Ise Lyfe Asks Who's Really Krazy? 

The Oakland spoken-word poet explores the relativity of happiness in his one-man show.

The impetus for Ise Lyfe's one-man show Who's Krazy? came a couple years ago, when the East Oakland-raised spoken-word poet was sitting on a panel at Smith University next to a guy who used a lot of flowery SAT words. "There's this dude next to me on the panel — a black man," Lyfe explained. "He's like a total tight-ass. Like I don't know how you'd write this. It's like, 'Well, you know, I find it indubitably true,'" he said, modulating his voice into a high-pitched and nasal tone. "I was like, 'How did he get this way?' But I agreed with everything he had to say, and he agreed with everything I had to say. And then when it was over I thought, 'Wow, we probably saw each other as two totally different people.'"

This thought got Lyfe waxing philosophical. He started thinking about how people may share certain fundamental characteristics — humanity, soul, and morality come to mind — despite being compromised by their circumstances. And about how success and happiness are actually relative terms: the homeless man without a job or a MySpace page might actually fare better than the corporate powerhouse woman with a 9 to 5, because he gets to pick his nose all day while she stares at a computer monitor. Lyfe said he has hung out with every hyphy rapper on the radio, and that — coming from a "social justice perspective" — he always used to assume that "well, they must not know." Actually, he said, "when you talk to them they know exactly what's going on. They're quite versed in the issues." The problem, he surmised, is that most people adhere to the role that society has cultivated for them.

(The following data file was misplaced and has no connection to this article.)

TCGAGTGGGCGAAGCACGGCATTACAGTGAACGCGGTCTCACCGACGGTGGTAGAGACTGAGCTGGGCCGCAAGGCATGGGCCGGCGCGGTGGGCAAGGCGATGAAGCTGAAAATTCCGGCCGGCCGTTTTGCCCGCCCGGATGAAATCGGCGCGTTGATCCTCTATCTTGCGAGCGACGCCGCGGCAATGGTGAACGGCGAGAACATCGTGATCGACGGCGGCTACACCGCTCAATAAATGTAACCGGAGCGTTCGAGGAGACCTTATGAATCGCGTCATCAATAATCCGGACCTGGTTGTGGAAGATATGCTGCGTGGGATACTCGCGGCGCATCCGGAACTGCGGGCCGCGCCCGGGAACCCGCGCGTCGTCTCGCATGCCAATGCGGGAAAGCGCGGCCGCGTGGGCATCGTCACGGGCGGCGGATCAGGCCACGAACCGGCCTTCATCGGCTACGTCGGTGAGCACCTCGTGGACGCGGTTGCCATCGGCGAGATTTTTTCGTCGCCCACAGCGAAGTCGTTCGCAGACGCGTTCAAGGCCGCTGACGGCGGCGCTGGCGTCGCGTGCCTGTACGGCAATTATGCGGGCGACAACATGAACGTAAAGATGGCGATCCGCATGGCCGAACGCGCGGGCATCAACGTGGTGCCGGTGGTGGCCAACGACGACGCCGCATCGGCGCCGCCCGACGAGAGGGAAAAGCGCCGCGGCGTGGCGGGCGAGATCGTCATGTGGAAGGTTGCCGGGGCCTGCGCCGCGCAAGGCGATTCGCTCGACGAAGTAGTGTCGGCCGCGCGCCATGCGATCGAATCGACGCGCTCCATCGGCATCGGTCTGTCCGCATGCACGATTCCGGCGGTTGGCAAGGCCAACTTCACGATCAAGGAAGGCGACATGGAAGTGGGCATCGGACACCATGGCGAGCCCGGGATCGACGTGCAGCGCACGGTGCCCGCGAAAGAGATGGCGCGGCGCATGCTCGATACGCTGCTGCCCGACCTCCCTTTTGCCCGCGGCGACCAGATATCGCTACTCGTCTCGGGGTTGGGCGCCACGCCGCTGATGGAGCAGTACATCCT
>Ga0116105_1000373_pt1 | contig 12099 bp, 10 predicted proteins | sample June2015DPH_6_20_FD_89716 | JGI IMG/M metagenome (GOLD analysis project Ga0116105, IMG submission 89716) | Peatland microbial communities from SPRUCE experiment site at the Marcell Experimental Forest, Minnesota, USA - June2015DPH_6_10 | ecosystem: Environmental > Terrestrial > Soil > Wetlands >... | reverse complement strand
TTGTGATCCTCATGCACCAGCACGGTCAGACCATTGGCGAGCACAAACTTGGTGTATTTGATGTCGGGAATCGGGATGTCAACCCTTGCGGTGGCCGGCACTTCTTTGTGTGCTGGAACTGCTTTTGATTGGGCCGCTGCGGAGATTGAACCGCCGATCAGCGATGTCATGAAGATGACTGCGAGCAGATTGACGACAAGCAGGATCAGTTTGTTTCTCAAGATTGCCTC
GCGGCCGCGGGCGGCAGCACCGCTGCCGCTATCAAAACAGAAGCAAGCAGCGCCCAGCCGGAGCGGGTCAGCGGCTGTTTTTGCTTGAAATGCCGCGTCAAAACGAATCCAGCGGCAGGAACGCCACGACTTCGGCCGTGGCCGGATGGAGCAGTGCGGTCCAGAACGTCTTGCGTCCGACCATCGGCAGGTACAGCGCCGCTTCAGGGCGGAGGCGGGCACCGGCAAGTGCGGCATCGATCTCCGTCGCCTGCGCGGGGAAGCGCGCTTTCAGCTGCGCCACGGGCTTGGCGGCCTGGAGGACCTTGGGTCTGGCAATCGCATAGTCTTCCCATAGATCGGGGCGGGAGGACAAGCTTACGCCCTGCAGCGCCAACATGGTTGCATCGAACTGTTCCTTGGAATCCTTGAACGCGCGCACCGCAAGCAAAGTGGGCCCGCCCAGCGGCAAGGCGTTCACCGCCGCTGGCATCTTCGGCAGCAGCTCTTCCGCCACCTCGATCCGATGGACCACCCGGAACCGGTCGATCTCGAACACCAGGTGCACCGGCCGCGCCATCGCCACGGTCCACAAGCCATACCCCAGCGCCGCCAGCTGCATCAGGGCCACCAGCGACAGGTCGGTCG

Such ideas inspired Who's Krazy?, a play about 31-year-old marketing exec Milton Victor, who works for a firm that makes poisonous products and sells them to the black community. "It's not really about getting black people to like the products," Lyfe explained. "It's about getting them to validate so that a white pop culture audience will buy into it." Also featuring Milton's haircutter brother, a smart-ass narrator named "Reason," a George Bush/"American fear factor" allegory named W., and the venal boss who dubs Milton his "great black hope," the play starts in medias res, with Milton speaking at a board meeting filled with mannequins and stuffed animals, and then travels back in time to explain why the character eventually snaps. Directed by Billy Hutton, Who's Krazy? premieres Friday, March 21, at Malonga Casquelourd Center for the Arts (1428 Alice St., Oakland). 8 p.m., $15-$20


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